Oil prices extend gains on Covid vaccine hopes
Market eyes Opec+ meeting at month-end while Russia’s small oil producers struggle with output cuts
Oil prices rose one per cent on Monday, extending gains as traders eyed a recovery in crude demand due to successful coronavirus vaccine trials, and concerns over tensions in the Middle East.
Sentiment was also bolstered by hopes that the Organisation of the Petroleum Exporting Countries (Opec), Russia and other producers, a group known as Opec+, will continue to restrain production.
Brent crude futures rose 63 cents, or 1.4 per cent, to $45.59 a barrel by 0733GMT while US West Texas Intermediate crude gained 49 cents, or 1.2 per cent, to $42.91 a barrel. Both benchmarks jumped five per cent last week.
“Positive sentiment continues to be driven by the recent good news about the efficacy of coronavirus vaccines in development and the expectation that the Opec+ meeting at the end of this month could see the group extend current cuts by 3-6 months,” said Stephen Innes, chief global markets Strategist at axi, a financial services firm.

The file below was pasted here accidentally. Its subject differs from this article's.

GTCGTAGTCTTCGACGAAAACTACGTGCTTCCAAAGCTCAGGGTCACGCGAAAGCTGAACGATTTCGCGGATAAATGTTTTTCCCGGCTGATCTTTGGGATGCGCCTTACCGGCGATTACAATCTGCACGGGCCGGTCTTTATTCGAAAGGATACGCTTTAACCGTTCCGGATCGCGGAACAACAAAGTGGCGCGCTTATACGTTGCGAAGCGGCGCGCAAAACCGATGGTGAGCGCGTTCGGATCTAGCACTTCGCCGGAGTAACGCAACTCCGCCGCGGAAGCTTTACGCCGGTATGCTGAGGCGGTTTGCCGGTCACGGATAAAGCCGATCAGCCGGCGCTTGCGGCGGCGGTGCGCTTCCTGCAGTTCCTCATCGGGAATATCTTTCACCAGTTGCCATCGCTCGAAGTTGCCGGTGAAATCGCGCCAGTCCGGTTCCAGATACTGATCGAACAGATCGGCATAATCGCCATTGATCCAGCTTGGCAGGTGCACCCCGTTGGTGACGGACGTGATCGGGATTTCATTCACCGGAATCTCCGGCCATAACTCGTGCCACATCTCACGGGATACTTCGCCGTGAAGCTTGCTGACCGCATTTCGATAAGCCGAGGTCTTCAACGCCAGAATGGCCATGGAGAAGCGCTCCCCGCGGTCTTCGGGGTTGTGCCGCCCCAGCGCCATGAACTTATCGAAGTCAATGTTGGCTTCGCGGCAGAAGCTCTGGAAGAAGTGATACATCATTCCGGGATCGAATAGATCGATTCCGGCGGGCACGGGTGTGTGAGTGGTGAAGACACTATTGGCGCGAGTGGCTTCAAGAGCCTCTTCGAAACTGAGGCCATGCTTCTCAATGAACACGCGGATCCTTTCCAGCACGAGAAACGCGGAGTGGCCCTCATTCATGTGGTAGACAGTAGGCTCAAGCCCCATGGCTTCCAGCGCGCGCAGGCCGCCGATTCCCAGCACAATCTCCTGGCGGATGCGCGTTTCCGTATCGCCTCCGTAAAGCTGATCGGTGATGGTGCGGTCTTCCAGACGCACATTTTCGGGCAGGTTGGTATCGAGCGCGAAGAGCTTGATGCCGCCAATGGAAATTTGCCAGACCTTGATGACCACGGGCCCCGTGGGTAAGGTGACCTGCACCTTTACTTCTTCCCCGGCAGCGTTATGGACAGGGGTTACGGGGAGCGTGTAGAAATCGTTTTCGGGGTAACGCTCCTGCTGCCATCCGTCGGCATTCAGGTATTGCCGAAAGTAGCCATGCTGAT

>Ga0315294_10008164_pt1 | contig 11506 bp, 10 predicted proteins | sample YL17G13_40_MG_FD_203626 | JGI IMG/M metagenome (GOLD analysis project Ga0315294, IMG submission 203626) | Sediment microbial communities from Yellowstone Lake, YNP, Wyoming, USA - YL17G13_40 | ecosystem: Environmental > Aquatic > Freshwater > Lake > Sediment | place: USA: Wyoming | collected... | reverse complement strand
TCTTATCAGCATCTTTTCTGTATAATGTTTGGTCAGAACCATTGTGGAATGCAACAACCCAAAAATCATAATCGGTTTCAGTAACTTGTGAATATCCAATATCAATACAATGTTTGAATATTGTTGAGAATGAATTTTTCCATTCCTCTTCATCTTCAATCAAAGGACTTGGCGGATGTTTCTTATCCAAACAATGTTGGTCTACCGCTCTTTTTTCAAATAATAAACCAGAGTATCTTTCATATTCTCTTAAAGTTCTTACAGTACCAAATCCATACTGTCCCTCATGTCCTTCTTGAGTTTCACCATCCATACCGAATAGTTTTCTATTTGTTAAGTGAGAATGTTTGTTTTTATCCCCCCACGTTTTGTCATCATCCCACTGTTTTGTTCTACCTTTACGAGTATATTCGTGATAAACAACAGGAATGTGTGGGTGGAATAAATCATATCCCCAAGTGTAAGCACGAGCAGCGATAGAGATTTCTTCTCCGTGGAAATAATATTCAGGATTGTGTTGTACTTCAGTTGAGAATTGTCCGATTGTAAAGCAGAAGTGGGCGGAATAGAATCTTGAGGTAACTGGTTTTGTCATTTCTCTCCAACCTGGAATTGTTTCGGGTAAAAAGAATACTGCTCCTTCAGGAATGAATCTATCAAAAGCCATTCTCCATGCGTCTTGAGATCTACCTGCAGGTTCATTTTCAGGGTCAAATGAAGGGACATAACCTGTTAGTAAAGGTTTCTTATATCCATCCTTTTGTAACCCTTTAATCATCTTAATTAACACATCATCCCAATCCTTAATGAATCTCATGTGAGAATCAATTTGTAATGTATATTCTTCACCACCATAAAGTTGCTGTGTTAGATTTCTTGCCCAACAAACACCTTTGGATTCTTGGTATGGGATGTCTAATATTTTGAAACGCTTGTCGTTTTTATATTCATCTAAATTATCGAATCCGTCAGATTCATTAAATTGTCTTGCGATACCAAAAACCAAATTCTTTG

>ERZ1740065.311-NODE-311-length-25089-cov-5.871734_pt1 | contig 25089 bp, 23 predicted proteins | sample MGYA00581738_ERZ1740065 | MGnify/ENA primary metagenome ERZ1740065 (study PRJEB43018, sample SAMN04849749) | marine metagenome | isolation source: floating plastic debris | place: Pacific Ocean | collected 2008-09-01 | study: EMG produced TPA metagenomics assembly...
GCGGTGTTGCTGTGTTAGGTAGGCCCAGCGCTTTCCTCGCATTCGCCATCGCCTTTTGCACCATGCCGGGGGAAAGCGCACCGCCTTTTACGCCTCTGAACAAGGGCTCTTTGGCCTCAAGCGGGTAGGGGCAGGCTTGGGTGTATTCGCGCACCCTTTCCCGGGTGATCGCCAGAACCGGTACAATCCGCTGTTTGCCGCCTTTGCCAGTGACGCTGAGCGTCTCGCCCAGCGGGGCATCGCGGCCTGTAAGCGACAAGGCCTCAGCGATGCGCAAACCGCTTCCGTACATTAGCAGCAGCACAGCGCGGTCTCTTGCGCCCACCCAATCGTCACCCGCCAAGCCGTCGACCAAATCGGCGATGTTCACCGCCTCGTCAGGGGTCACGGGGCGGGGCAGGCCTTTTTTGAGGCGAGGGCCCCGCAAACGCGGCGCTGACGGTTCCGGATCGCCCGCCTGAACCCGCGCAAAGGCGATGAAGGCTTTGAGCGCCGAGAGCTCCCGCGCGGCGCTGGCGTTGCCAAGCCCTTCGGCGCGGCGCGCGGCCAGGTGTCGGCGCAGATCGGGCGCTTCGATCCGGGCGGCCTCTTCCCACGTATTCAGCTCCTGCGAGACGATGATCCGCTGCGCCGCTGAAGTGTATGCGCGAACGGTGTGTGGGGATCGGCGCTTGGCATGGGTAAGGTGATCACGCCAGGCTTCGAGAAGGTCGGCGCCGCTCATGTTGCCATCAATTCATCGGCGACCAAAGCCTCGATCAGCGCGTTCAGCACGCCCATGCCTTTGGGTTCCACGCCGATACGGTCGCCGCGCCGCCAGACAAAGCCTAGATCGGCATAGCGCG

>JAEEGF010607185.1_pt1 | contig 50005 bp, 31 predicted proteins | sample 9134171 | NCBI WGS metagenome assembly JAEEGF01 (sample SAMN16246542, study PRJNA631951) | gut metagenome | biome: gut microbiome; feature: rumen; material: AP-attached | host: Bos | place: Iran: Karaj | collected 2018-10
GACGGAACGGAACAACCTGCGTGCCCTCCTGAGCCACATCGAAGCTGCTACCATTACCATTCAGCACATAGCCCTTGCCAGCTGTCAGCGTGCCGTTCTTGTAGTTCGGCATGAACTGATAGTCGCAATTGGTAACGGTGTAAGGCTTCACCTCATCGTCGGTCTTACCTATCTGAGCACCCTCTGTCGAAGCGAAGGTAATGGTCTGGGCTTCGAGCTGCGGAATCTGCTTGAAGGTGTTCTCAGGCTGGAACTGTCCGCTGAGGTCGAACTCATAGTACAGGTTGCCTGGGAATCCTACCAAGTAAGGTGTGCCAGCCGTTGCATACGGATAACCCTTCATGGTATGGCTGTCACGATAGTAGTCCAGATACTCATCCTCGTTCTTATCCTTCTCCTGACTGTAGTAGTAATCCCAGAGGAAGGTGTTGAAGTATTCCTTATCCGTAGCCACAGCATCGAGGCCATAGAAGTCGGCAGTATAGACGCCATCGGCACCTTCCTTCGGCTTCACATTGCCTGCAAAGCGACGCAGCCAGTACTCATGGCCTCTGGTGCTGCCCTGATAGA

British drugmaker AstraZeneca said on Monday its vaccine for the novel coronavirus, developed along with the University of Oxford, could be around 90 per cent effective under one dosing regimen.
US healthcare workers and others recommended that the nation’s first Covid-19 inoculations could start getting shots within a day or two of regulatory consent next month, a top official of the government’s vaccine development effort said on Sunday.
Opec+, which meets on November 30 and December 1, is looking at options to delay by at least three months from January the tapering of their 7.7 million barrel per day (bpd) cuts by around two million bpd.
But smaller Russian oil companies are still planning to pump more crude this year despite a global deal to cut production as they have little leeway in managing the output of start-up fields, a group representing the producers said on Friday.
Yemen’s Iran-aligned Houthi group on Monday said it fired a missile that struck a distribution station operated by the Saudi Aramco oil company in Saudi Arabia’s Red Sea city of Jeddah.
There was no immediate Saudi confirmation of the claim made by the group’s military spokesman. Aramco’s oil production and export facilities are mostly in Saudi’s Eastern Province, more than 1,000 km across the country from Jeddah.
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